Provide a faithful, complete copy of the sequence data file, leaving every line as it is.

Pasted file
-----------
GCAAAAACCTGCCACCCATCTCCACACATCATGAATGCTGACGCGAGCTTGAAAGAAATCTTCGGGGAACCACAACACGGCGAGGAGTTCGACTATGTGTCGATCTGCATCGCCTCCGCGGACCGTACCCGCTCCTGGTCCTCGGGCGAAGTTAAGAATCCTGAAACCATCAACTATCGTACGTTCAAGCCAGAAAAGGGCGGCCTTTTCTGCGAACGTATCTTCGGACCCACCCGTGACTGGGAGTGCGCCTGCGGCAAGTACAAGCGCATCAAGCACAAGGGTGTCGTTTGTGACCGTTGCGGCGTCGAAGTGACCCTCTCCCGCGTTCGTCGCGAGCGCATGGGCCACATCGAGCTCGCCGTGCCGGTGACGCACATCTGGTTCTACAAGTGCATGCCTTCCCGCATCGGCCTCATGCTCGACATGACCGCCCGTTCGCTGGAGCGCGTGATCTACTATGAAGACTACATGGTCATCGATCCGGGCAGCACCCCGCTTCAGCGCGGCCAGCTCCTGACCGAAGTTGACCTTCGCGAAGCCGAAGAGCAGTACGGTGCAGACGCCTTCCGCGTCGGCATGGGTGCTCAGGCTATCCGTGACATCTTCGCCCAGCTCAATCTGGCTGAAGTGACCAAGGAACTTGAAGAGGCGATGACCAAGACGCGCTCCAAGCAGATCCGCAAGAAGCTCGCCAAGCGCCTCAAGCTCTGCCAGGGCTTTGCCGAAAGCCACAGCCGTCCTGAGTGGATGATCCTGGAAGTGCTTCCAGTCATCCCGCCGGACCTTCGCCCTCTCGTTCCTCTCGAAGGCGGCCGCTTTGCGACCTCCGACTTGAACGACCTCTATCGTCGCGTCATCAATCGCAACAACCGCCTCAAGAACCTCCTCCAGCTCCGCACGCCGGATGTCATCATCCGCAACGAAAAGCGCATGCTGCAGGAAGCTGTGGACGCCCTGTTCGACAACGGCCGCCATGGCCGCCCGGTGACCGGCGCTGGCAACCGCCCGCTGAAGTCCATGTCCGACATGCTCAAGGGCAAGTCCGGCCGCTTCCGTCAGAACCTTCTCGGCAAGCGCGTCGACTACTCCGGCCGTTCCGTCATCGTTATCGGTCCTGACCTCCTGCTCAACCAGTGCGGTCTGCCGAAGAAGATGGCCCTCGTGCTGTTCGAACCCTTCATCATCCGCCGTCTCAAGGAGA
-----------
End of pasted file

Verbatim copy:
GCAAAAACCTGCCACCCATCTCCACACATCATGAATGCTGACGCGAGCTTGAAAGAAATCTTCGGGGAACCACAACACGGCGAGGAGTTCGACTATGTGTCGATCTGCATCGCCTCCGCGGACCGTACCCGCTCCTGGTCCTCGGGCGAAGTTAAGAATCCTGAAACCATCAACTATCGTACGTTCAAGCCAGAAAAGGGCGGCCTTTTCTGCGAACGTATCTTCGGACCCACCCGTGACTGGGAGTGCGCCTGCGGCAAGTACAAGCGCATCAAGCACAAGGGTGTCGTTTGTGACCGTTGCGGCGTCGAAGTGACCCTCTCCCGCGTTCGTCGCGAGCGCATGGGCCACATCGAGCTCGCCGTGCCGGTGACGCACATCTGGTTCTACAAGTGCATGCCTTCCCGCATCGGCCTCATGCTCGACATGACCGCCCGTTCGCTGGAGCGCGTGATCTACTATGAAGACTACATGGTCATCGATCCGGGCAGCACCCCGCTTCAGCGCGGCCAGCTCCTGACCGAAGTTGACCTTCGCGAAGCCGAAGAGCAGTACGGTGCAGACGCCTTCCGCGTCGGCATGGGTGCTCAGGCTATCCGTGACATCTTCGCCCAGCTCAATCTGGCTGAAGTGACCAAGGAACTTGAAGAGGCGATGACCAAGACGCGCTCCAAGCAGATCCGCAAGAAGCTCGCCAAGCGCCTCAAGCTCTGCCAGGGCTTTGCCGAAAGCCACAGCCGTCCTGAGTGGATGATCCTGGAAGTGCTTCCAGTCATCCCGCCGGACCTTCGCCCTCTCGTTCCTCTCGAAGGCGGCCGCTTTGCGACCTCCGACTTGAACGACCTCTATCGTCGCGTCATCAATCGCAACAACCGCCTCAAGAACCTCCTCCAGCTCCGCACGCCGGATGTCATCATCCGCAACGAAAAGCGCATGCTGCAGGAAGCTGTGGACGCCCTGTTCGACAACGGCCGCCATGGCCGCCCGGTGACCGGCGCTGGCAACCGCCCGCTGAAGTCCATGTCCGACATGCTCAAGGGCAAGTCCGGCCGCTTCCGTCAGAACCTTCTCGGCAAGCGCGTCGACTACTCCGGCCGTTCCGTCATCGTTATCGGTCCTGACCTCCTGCTCAACCAGTGCGGTCTGCCGAAGAAGATGGCCCTCGTGCTGTTCGAACCCTTCATCATCCGCCGTCTCAAGGAGA